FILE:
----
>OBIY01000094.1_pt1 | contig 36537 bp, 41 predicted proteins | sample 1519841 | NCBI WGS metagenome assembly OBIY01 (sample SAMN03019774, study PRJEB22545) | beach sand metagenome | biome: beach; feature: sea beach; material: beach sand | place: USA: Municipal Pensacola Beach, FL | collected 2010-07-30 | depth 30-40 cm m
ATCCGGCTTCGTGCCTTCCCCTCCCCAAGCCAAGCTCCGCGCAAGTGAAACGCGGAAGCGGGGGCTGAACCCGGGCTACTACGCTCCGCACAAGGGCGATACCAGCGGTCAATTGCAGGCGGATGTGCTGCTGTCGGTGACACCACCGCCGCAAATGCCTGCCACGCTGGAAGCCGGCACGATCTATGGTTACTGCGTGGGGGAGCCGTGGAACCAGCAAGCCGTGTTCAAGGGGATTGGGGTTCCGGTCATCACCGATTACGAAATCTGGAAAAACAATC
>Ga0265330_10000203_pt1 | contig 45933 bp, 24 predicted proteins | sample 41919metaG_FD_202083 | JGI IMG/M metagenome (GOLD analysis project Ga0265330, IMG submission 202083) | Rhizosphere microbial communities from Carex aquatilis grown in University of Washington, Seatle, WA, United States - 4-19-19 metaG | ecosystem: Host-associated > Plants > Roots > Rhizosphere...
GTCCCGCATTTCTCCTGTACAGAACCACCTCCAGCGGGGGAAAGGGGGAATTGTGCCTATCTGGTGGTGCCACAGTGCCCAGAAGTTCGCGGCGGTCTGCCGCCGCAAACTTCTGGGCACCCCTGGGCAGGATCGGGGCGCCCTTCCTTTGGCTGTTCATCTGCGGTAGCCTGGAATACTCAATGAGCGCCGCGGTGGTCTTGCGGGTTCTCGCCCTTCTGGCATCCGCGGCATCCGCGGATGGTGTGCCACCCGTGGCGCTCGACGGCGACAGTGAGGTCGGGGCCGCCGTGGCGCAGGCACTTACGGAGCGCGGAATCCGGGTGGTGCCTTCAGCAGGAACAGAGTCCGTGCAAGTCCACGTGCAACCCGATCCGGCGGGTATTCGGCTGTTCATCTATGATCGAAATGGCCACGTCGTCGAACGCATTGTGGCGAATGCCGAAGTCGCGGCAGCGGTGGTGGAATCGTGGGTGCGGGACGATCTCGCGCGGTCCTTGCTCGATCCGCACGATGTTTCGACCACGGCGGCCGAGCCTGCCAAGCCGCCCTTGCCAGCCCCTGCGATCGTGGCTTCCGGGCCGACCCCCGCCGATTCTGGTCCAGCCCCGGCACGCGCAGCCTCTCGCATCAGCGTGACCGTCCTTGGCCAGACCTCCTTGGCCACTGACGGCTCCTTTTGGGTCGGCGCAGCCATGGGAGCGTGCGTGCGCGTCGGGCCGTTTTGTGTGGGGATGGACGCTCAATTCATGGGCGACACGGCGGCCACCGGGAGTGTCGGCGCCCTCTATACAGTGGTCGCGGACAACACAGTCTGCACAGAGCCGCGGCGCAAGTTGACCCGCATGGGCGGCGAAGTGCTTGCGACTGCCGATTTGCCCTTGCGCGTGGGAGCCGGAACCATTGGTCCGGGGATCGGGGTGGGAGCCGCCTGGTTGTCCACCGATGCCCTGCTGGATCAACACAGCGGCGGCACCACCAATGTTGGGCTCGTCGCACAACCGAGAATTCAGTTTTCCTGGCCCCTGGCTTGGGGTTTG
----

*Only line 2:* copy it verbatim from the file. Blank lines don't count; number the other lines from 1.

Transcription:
ATCCGGCTTCGTGCCTTCCCCTCCCCAAGCCAAGCTCCGCGCAAGTGAAACGCGGAAGCGGGGGCTGAACCCGGGCTACTACGCTCCGCACAAGGGCGATACCAGCGGTCAATTGCAGGCGGATGTGCTGCTGTCGGTGACACCACCGCCGCAAATGCCTGCCACGCTGGAAGCCGGCACGATCTATGGTTACTGCGTGGGGGAGCCGTGGAACCAGCAAGCCGTGTTCAAGGGGATTGGGGTTCCGGTCATCACCGATTACGAAATCTGGAAAAACAATC